Notes: I immediately loved the feel of the 2 + 1 fin set-up. My impulse is always to try to “rip” on a board, to get up and go, which often results in multiple check bottom turns and an overall terrible style and lack of flow. This large single-fin forced me to relinquish control to the board and it would not allow me to “check” it off the bottom turn. I would drop in (frontside) apply some toe pressure and the thing would just smoothly swing through the bottom turn. It actually felt amazing. That same smoothness translated to frontside arcs and cutbacks. Backside felt super smooth too, but I mainly just surfed down the line and banked a few sections. Never really tried to get vert, change direction, nor push the board beyond it’s natural flow. Felt fantastic though. The one major limitation here is that the fin is so heavy. It felt like an anchor and really diminished the speed I enjoyed in the first session. It probably also inhibited my turning radius. I found myself doing downcarves and when doing a cutback, rather than wrapping back and banking off the top of the whitewash, electing to just glide off the bottom wash and back into a bottom turn. The fin set-up shows a ton of potential but I’ll a smaller and lighter fin.
PURCHASED TWO SMALLER, LIGHTER SINGLE FINS
7” Greenough 4A
6” Smith & Parrish Cutaway
SESSIONS 5 & 6
Location: Orange County Beachbreak
Conditions: 6’. Long lefts and shorter, punchier rights. Lots of water moving. Wide ranging style of waves through these sessions with fluctuating tides. Some set waves were well overhead and insiders were knee high. Tons of fun. Great waves all around.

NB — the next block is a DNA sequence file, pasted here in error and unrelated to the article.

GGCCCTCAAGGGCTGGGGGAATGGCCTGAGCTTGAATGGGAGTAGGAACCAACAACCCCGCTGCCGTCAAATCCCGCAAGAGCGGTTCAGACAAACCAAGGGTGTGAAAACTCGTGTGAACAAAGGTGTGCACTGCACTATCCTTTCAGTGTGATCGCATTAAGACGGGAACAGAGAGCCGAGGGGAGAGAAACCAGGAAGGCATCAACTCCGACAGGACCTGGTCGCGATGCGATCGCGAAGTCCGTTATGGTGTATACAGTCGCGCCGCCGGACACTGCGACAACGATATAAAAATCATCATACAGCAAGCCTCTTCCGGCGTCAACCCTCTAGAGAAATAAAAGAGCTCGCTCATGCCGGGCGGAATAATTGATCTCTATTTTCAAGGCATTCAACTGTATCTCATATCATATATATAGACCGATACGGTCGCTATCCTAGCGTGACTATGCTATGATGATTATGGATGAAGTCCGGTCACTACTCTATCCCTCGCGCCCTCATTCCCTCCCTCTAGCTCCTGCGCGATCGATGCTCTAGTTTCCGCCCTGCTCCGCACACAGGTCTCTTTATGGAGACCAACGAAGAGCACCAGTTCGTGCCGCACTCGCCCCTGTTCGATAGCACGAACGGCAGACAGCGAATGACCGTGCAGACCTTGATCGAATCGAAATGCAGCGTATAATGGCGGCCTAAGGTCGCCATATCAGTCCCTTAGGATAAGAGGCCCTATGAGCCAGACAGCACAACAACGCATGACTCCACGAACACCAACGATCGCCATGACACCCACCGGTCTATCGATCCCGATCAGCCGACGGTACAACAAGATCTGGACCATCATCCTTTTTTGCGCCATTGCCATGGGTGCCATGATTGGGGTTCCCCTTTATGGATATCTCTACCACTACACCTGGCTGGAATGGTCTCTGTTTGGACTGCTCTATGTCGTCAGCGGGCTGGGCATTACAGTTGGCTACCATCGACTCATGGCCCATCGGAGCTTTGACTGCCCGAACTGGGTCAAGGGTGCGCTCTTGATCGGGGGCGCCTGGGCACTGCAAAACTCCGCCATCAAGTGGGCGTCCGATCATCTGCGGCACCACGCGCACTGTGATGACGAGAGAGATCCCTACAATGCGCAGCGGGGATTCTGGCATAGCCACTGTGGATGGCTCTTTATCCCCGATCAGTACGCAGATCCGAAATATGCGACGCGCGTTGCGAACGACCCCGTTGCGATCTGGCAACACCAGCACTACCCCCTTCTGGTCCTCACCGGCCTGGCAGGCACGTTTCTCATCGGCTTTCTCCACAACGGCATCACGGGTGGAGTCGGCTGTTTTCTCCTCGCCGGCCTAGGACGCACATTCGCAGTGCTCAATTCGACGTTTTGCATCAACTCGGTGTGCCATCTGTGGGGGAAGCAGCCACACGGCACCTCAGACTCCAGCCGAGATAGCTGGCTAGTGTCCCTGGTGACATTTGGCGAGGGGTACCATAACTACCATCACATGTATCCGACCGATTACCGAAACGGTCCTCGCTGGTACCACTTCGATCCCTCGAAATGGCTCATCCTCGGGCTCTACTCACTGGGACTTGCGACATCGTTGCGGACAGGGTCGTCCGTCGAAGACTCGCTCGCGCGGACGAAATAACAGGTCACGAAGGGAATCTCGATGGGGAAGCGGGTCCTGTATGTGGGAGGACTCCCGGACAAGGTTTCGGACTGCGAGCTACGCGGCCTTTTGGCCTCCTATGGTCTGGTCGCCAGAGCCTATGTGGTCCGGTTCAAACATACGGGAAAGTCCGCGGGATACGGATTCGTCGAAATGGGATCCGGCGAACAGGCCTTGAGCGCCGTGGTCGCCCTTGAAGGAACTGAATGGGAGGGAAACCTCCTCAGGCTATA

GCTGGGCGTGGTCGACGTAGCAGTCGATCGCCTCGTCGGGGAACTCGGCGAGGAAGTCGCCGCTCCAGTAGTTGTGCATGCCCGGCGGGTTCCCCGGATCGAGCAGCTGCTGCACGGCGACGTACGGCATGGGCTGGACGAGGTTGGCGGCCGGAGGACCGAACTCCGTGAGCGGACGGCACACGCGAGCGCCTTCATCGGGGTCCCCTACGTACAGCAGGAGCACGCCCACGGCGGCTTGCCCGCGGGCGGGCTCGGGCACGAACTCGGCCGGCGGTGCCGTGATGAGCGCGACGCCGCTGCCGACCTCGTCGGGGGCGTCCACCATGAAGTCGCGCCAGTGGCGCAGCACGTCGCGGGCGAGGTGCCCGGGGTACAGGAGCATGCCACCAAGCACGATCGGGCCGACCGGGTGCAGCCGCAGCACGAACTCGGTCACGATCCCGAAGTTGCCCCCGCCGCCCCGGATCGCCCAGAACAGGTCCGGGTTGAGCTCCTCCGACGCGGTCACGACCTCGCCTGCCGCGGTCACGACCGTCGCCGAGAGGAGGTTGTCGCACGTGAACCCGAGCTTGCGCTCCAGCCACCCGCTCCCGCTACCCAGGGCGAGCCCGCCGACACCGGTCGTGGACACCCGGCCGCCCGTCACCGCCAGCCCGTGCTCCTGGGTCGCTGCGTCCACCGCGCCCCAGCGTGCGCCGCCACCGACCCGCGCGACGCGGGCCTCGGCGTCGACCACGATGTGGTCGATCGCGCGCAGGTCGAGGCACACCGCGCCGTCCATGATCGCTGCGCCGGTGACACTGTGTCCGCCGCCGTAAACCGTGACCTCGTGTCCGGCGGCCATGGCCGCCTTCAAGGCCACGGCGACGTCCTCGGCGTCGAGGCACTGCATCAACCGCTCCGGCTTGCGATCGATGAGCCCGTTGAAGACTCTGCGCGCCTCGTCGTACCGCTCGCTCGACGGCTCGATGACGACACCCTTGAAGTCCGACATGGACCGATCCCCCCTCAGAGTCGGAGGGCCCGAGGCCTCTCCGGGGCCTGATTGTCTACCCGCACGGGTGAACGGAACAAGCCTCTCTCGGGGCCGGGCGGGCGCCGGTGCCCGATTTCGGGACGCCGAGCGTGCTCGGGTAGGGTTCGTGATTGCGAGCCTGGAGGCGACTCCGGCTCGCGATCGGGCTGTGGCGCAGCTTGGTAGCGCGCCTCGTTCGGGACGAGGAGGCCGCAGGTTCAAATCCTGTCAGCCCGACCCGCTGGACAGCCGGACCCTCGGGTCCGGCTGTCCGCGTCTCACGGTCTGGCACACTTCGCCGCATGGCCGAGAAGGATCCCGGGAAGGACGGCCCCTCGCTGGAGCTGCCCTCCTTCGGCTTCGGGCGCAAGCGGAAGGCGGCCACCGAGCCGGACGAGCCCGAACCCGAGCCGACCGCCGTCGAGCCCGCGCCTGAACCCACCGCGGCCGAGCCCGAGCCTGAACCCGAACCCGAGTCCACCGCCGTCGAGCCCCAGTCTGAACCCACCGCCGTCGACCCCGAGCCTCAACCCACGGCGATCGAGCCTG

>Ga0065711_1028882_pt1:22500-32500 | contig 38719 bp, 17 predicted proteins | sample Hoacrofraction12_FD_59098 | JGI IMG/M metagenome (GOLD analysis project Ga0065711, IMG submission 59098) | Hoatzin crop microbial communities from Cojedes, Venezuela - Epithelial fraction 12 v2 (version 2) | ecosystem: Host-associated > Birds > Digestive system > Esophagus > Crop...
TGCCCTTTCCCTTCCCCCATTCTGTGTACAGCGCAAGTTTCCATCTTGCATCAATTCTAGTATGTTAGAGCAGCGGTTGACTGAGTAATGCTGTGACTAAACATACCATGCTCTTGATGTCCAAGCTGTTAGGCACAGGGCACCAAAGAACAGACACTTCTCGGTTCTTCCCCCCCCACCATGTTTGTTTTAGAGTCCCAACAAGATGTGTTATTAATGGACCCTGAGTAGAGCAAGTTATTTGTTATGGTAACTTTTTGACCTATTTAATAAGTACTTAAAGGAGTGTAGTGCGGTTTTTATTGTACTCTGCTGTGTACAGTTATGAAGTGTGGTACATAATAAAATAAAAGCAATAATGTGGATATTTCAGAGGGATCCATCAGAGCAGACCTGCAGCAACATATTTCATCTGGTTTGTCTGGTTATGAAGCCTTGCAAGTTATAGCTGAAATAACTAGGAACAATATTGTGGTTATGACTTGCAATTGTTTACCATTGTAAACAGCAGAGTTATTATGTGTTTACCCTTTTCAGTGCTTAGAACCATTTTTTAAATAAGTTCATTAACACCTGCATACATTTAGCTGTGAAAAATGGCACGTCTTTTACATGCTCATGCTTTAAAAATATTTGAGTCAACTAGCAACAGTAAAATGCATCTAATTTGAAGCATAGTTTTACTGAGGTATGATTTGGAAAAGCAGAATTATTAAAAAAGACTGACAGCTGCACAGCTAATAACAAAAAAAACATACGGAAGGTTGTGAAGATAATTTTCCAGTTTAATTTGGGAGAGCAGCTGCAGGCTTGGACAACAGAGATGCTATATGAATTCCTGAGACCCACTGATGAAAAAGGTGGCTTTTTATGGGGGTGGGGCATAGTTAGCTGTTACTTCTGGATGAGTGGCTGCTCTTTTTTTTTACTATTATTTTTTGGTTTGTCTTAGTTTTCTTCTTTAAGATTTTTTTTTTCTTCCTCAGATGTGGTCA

Fin Set Up: 2 + 1. For these sessions I replaced that 9 1/2” Single Fin with the new 7” Greenough 4A. The side fins stayed the same, the 3 1/8” Futures side bites.
Notes: This fin combination felt so right that I can’t imagine ever feeling inclined to try the 6” Smith & Parrish Cutaway. I got a wide variety of waves in these 2 sessions. It allowed me to feel like I got a thorough understanding of the board. Often, to my own detriment, I’ll try to impose my will on a new board. I’ll try to “surf” it to my ability level, rather than let the board find it’s natural flow, trim, etc. Midway through this 5th session I relinquished my dominance, stood up on a right and just let the board and my muscle memory sort it out. It was one of the most satisfying waves in recent memory. I finished the session with a similar left. While it feels immodest to describe those waves, suffice to say, the board allowed me to tweak a couple turns to a degree that I’d call “critical” and similar to what I’d expect from a Hi-Performance Thurster.
In an attempt to sum up all 6 sessions, I’d say that the success of The Ninja is defined by allowing one to “rip” elegantly. It is absolutely easy to maneuver and turn, but doesn’t allow you to feather the speed or “check” through turns. Instead, you lean into a turn (either off the bottom or off the top) and the board gains speed. The turns feel longer and smoother than I’m accustomed too for such a short rail line, but then the board drifts really casually when projected into a critical section. Everyone has different abilities, needs, and preferences, however, as a 36 year old former Hi-Performance Shortboarder who is 5lbs (okay 10lbs) overweight, The Ninja is allowing me to access my surfing potential, and in fact, it’s allowing me to reset some fundamentals that I thought I’d have to ride less maneuverable equipment to access.
To acquire, contact Roger Hinds at RogerHindsSurfboards.com. Mention you read this review and maybe he’ll hook you up. He’s not immune to flattery (nor a bottle of wine)! Also, give him a follow @RogerHindsSurfboards